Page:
A local hero who has gone on to become a national treasure, Cleveland's Ernie Krivda is one of the great tenor saxophonists of present day jazz. Listeners familiar with his many recordings and who've been lucky to witness his instrumental magic live can attest to Krivda's creativity and outsized virtuosity. His new recording A Bright and Shining Moment, available June 15 via Capri Records, allows us a satisfying glimpse of Krivda's wider range of musical talents. In addition to his superb saxophone stylings we have a chance to appreciate Krivda's skills as an inventive composer and arranger and an inspired bandleader of a mid-sized ensemble. For those who know the Cleveland polymath mainly as a charging improviser, A Bright and Shining Moment will be a revelation.
As Krivda explains in the album's detailed liner notes, the original septet's mission was to reflect a broad swath of jazz styles, touching on milestone eras of the music. "The band would be called Swing City," Krivda relates. "The name would identify the rhythmic groove that the band's musical stories would ride on, and our respect for its place in the pantheon of jazz. We valued freedom of spirit with a commitment to feel and melodic clarity as sources of beauty and a way to connect with each other and the audience. With a fresh perspective, we heard a jazz culture that would use skill, craft, and individuality to create a people's music." A Bright and Shining Moment captures recordings from the ensemble's prime period shortly before it disbanded in 2002.
Swing City's very reason for being was to produce driving, lusty and accessible jazz. Whether digging into durable Eliingtonia including "Mood Indigo," "Caravan" and "The Mooche"; such standards as "Summertime" and "The Man I Love"; a gathering of Hoagy Carmichael gems; or Krivda's own memorable tunes including the beautiful Strayhorn-influenced ballad "Easter Blue," Swing City fully lived up to its name.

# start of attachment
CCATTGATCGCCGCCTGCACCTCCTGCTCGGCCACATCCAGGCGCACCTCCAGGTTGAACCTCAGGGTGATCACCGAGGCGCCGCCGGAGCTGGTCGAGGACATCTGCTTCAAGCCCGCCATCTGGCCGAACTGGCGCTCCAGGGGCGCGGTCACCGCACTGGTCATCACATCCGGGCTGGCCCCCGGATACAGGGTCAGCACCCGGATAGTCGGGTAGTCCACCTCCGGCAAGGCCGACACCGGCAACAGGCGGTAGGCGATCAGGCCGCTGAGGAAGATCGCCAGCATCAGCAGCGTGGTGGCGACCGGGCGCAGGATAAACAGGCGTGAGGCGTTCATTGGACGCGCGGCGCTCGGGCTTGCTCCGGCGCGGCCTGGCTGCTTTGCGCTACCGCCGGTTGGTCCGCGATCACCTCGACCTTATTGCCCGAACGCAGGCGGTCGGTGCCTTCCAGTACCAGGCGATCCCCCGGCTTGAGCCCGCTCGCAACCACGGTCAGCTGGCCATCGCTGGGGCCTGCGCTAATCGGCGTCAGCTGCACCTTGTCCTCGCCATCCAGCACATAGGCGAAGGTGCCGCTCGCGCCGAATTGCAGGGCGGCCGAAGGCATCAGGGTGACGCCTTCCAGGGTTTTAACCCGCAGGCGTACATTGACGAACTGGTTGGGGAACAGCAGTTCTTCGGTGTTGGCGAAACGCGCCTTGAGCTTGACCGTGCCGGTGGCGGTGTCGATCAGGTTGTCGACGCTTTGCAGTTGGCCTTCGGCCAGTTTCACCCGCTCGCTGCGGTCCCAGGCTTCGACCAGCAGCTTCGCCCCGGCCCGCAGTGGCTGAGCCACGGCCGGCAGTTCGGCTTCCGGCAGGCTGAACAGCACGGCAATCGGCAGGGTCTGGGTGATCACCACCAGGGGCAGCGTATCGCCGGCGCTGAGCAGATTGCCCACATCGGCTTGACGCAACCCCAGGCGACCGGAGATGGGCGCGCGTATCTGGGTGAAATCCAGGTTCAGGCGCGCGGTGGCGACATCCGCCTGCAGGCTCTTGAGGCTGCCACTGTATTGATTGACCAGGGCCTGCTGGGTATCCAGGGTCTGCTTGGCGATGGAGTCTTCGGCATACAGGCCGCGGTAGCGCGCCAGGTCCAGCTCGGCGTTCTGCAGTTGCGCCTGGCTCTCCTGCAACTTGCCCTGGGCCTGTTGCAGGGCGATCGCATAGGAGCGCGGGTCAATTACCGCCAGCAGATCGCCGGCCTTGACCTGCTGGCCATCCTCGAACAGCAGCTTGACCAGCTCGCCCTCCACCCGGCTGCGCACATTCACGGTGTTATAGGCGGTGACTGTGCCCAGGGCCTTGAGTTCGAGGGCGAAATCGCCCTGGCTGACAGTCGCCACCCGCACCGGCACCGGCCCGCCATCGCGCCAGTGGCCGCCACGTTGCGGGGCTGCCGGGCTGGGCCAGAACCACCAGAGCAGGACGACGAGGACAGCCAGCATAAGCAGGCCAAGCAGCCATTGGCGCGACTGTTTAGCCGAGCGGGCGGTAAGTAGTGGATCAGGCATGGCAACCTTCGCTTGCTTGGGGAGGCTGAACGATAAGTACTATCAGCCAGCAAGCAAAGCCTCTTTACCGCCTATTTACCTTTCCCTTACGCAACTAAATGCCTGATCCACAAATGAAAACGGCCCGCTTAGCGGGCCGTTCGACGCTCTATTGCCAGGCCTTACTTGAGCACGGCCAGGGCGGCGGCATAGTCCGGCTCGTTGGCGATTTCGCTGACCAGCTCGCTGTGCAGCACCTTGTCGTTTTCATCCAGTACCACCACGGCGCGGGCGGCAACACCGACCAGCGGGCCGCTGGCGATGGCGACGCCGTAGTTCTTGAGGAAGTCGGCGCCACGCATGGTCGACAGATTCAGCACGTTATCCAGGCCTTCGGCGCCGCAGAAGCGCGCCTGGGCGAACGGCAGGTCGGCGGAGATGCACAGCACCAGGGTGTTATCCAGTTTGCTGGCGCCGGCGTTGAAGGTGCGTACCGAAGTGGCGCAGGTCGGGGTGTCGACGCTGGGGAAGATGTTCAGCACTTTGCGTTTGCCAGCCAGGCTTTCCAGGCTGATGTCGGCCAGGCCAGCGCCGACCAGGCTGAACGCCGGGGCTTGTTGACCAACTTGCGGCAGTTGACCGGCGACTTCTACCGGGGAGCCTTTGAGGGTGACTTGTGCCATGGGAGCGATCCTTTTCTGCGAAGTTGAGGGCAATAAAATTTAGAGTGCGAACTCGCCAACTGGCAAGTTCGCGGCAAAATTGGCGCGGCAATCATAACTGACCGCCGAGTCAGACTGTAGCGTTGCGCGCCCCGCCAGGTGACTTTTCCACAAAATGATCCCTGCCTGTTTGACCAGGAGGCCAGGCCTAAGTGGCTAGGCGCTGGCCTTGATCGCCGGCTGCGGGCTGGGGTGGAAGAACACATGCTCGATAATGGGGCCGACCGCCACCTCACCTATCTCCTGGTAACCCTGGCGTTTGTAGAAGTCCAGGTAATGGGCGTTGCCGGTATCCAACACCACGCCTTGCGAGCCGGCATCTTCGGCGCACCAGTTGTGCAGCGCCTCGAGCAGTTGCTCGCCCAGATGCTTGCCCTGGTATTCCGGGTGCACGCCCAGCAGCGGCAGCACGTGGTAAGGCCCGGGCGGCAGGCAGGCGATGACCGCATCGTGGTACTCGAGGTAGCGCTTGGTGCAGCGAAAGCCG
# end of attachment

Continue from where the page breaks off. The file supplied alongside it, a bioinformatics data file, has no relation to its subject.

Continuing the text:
As always with Krivda's projects, there's plenty of meaty saxophone playing, but one can't miss the resourcefulness and ingenuity of his arrangements. Brilliantly building on a song's structure, Krivda spins his own captivating melodic tales, masterfully blending swing era, bebop and other delightful hints of sundry jazz styles. (The drummer John Bacon takes credit for the fine charts on "The Mooche and "Dream of Life.") Krivda's scores make sure to feature other talented members of the septet including pianist Joe Hunter, trombonist Chris Anderson, bassist Marion Hayden and trumpeter Steve Enos. (The late local legend Marshall Baxter Beckley is the featured vocalist on a rousing version of "Summertime.")
Swing City may no long exist as a working unit, but A Bright and Shining Moment ensures that this energized ensemble will not soon be forgotten.
A 2009 recipient of the Cleveland Arts Prize award for lifetime achievement in music, the saxophonist, bandleader educator and recording artist Ernie Krivda has been a driving force in jazz since the 1960s. After establishing himself as one of Cleveland's foremost musicians, Krivda performed with such major jazz artists as Ella Fitzgerald, Buddy DeFranco and David Sanborn. At the helm of his own quartet as well as the Fat Tuesday Big Band, Krivda has firmed up a national reputation as a leading improviser and bandleader. Krivda has also won the Jazz Legends award from the Tri-C Jazz Festival and a Community Partnership of Arts and Culture Fellowship.